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IMAGINE the scenario in an autonomous national region within the Russian Federation.
A majority of elected deputies in the region’s parliament have decided to hold a referendum on independence from Moscow.
President Vladimir Putin, the Russian government and the courts declare that the referendum contravenes the Russian constitution.
But the regionalists (or “nationalists,” as some call themselves) go ahead and hold it anyway.
The majority of electors stay away from the ballot, as national police forces try to close polling stations by force, while the overwhelming majority of voters choose separation.
Subsequently, the separatist leadership announces independence but refuses to confirm its decision unequivocally to the Moscow authorities, who then impose direct rule, dissolve the regional parliament and order fresh elections in which the regionalists win a majority.
Despite this, regionalist leaders are accused of fomenting rebellion — although they have no record of inciting violence — and some flee the country as others are arrested to face trial and very long prison sentences.
The Russian government applies for international warrants to have the exiles detained and sent back to Russia for trial.
Throughout such developments, would most European and other Western governments have remained silent, or said nothing more than that the Russian constitution should be upheld?
Rather more likely, the air would have been thick with denunciations of Putin thuggery and heavy-handedness.
The arrests would have been seen as proof of Putin’s authoritarian rule, aided and abetted by the Moscow regime’s judicial puppets.
The international arrest warrants would have been contemptuously rejected with lectures about the West’s cherished democratic values and freedoms.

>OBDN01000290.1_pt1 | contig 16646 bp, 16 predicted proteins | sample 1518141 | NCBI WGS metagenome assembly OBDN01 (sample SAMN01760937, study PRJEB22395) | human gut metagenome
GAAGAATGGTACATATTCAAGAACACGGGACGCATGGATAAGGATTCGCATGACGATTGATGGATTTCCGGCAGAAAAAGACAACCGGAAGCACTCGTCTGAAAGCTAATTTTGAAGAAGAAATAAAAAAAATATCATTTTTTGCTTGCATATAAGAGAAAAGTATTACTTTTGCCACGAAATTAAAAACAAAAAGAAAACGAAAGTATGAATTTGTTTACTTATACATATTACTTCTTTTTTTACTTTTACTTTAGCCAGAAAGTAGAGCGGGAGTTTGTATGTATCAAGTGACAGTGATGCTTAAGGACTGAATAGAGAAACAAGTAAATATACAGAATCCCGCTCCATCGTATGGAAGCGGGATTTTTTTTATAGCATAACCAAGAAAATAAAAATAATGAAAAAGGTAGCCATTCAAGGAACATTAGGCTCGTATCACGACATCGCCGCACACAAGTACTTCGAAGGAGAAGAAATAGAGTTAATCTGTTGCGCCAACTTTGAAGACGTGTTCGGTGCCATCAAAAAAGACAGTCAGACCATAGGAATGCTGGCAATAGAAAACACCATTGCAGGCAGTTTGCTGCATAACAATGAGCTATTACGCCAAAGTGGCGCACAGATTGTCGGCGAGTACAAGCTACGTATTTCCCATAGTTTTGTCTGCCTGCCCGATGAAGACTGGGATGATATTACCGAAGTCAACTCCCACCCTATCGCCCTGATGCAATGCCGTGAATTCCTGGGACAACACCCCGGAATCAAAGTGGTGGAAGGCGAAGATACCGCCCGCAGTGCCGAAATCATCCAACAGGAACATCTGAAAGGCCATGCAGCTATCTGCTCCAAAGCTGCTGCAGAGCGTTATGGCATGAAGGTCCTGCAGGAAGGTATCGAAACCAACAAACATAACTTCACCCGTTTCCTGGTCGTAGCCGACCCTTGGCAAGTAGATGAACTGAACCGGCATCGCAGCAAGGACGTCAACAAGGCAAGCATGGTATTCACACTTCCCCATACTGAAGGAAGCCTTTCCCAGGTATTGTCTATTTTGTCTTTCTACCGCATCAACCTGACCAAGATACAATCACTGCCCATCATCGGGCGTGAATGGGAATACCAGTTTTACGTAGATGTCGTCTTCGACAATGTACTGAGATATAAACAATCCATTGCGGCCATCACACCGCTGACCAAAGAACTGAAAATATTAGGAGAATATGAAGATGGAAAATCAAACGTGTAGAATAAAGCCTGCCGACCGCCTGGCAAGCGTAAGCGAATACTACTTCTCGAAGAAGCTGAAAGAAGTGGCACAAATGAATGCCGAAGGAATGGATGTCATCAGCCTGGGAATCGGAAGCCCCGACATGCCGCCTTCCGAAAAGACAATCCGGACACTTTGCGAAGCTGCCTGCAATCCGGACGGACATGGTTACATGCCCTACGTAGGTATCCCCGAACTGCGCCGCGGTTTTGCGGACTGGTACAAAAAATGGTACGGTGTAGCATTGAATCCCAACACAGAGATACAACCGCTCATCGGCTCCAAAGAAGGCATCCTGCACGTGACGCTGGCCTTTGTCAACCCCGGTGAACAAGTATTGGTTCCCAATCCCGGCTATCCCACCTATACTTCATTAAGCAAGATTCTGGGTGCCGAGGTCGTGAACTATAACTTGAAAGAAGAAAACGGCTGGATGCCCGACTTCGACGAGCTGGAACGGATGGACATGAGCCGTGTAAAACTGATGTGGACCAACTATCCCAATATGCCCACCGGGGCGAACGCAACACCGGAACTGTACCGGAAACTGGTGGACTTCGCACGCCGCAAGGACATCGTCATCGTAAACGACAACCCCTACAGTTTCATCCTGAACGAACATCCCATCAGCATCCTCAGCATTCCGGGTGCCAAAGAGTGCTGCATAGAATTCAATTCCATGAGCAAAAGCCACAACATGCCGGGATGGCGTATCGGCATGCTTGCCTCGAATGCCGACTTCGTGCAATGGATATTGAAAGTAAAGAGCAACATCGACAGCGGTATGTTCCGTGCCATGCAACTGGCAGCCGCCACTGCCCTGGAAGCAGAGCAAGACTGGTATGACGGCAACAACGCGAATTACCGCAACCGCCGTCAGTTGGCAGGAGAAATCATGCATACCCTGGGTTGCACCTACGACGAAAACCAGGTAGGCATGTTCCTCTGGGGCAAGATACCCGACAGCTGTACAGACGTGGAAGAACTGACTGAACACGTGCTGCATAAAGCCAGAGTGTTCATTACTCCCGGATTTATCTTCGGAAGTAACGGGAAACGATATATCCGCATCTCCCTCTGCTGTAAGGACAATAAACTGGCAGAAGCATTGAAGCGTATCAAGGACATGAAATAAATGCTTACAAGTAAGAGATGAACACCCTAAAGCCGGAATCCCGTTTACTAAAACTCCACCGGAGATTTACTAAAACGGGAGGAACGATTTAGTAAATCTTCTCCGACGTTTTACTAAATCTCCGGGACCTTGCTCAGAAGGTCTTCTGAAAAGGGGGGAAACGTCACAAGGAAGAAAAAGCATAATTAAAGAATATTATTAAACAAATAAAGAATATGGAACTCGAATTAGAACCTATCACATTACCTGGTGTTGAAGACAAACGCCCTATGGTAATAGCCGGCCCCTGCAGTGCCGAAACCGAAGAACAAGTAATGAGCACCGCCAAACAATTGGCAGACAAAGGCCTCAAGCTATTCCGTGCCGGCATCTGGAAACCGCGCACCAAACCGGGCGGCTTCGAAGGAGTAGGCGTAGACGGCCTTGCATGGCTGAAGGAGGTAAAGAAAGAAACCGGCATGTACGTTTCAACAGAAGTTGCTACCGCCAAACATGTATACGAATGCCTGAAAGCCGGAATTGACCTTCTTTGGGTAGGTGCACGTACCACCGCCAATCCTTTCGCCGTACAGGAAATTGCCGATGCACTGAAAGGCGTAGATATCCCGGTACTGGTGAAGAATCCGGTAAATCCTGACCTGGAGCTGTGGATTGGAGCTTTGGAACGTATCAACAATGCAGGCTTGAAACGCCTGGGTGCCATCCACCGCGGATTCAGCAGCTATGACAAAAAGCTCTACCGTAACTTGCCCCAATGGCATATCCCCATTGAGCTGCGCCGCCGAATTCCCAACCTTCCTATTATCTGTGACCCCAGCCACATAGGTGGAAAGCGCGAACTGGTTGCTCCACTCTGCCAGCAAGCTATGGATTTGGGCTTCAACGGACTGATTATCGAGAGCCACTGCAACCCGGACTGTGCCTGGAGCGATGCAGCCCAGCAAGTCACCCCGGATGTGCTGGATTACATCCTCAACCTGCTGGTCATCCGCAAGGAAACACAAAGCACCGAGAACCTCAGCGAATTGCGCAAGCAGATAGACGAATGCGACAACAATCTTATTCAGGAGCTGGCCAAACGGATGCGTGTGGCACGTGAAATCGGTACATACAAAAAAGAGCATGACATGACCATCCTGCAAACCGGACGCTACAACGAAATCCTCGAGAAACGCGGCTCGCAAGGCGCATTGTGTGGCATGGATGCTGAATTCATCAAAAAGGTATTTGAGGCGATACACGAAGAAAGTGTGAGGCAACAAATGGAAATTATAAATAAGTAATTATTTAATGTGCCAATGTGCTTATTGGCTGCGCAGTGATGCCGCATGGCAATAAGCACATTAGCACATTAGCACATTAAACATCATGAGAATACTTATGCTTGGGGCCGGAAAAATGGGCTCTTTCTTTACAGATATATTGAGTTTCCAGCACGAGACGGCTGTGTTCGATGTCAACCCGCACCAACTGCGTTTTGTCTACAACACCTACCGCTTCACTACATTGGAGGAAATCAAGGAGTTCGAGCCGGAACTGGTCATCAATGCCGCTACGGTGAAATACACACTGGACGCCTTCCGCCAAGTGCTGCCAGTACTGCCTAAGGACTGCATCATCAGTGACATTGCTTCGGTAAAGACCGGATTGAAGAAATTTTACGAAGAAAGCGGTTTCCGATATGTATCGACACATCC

But these developments refer to Spain and Catalonia, not to some region in Russia — hence the absence of international outrage.
It is the right-wing Spanish government which sends in police mobs, dissolves elected assemblies, arrests and imprisons non-violent politicians and seeks to keep them in jail for years on end.
And it is Western governments and the EU which issue barely a squeak of criticism of the Madrid authorities.
Ironically, it is the Russian government which has spoken out loudest against repression and in favour of dialogue to resolve the conflict in Spain and Catalonia peacefully, constitutionally and democratically.
Meanwhile, Catalonia’s ex-president Carles Puigdemont was taken from his car by German police last weekend while trying to reach Denmark and Catalan politician Clara Ponsati was arrested just a few days ago in Edinburgh. Both now face extradition to Spain.
The Catalan separatists acted unwisely in calling last October’s referendum, with no clear mandate from the Catalan people to hold it in the way and at the time that they did. Puigdemont and his cohorts should be accountable for any gross misuse of public funds.
Politically, the Morning Star aligns itself with the majority of Catalonia’s communists and socialists, who prefer federalism and working-class unity to separation.
But we also recognise that separatist and nationalist leaders are unlikely to receive a fair trial and that, in any event, political show trials will not resolve the conflict in Catalonia. Spanish repression should cease — along with the Western silence which colludes with it.
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